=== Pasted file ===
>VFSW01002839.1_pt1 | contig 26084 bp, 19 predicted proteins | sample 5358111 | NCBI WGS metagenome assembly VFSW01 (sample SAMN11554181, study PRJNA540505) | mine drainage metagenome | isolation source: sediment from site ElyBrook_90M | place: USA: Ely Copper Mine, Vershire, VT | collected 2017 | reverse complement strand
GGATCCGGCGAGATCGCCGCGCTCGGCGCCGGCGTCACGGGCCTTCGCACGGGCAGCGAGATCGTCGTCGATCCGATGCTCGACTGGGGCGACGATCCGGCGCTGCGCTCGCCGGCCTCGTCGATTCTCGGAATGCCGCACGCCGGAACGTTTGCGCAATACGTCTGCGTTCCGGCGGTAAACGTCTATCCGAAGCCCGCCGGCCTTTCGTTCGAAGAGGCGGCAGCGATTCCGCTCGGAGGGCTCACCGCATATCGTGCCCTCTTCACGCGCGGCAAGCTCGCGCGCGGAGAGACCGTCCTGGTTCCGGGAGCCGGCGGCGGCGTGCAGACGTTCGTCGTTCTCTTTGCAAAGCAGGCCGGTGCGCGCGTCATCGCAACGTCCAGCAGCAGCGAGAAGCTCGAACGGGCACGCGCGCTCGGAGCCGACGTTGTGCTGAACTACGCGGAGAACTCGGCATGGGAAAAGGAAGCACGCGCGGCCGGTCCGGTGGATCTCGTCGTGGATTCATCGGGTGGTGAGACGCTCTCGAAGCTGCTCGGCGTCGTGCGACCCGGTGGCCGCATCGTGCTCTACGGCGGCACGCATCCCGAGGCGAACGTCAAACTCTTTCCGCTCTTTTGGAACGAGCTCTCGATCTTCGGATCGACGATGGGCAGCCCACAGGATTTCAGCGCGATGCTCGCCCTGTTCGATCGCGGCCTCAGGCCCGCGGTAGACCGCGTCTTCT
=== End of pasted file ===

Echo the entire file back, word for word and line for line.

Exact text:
>VFSW01002839.1_pt1 | contig 26084 bp, 19 predicted proteins | sample 5358111 | NCBI WGS metagenome assembly VFSW01 (sample SAMN11554181, study PRJNA540505) | mine drainage metagenome | isolation source: sediment from site ElyBrook_90M | place: USA: Ely Copper Mine, Vershire, VT | collected 2017 | reverse complement strand
GGATCCGGCGAGATCGCCGCGCTCGGCGCCGGCGTCACGGGCCTTCGCACGGGCAGCGAGATCGTCGTCGATCCGATGCTCGACTGGGGCGACGATCCGGCGCTGCGCTCGCCGGCCTCGTCGATTCTCGGAATGCCGCACGCCGGAACGTTTGCGCAATACGTCTGCGTTCCGGCGGTAAACGTCTATCCGAAGCCCGCCGGCCTTTCGTTCGAAGAGGCGGCAGCGATTCCGCTCGGAGGGCTCACCGCATATCGTGCCCTCTTCACGCGCGGCAAGCTCGCGCGCGGAGAGACCGTCCTGGTTCCGGGAGCCGGCGGCGGCGTGCAGACGTTCGTCGTTCTCTTTGCAAAGCAGGCCGGTGCGCGCGTCATCGCAACGTCCAGCAGCAGCGAGAAGCTCGAACGGGCACGCGCGCTCGGAGCCGACGTTGTGCTGAACTACGCGGAGAACTCGGCATGGGAAAAGGAAGCACGCGCGGCCGGTCCGGTGGATCTCGTCGTGGATTCATCGGGTGGTGAGACGCTCTCGAAGCTGCTCGGCGTCGTGCGACCCGGTGGCCGCATCGTGCTCTACGGCGGCACGCATCCCGAGGCGAACGTCAAACTCTTTCCGCTCTTTTGGAACGAGCTCTCGATCTTCGGATCGACGATGGGCAGCCCACAGGATTTCAGCGCGATGCTCGCCCTGTTCGATCGCGGCCTCAGGCCCGCGGTAGACCGCGTCTTCT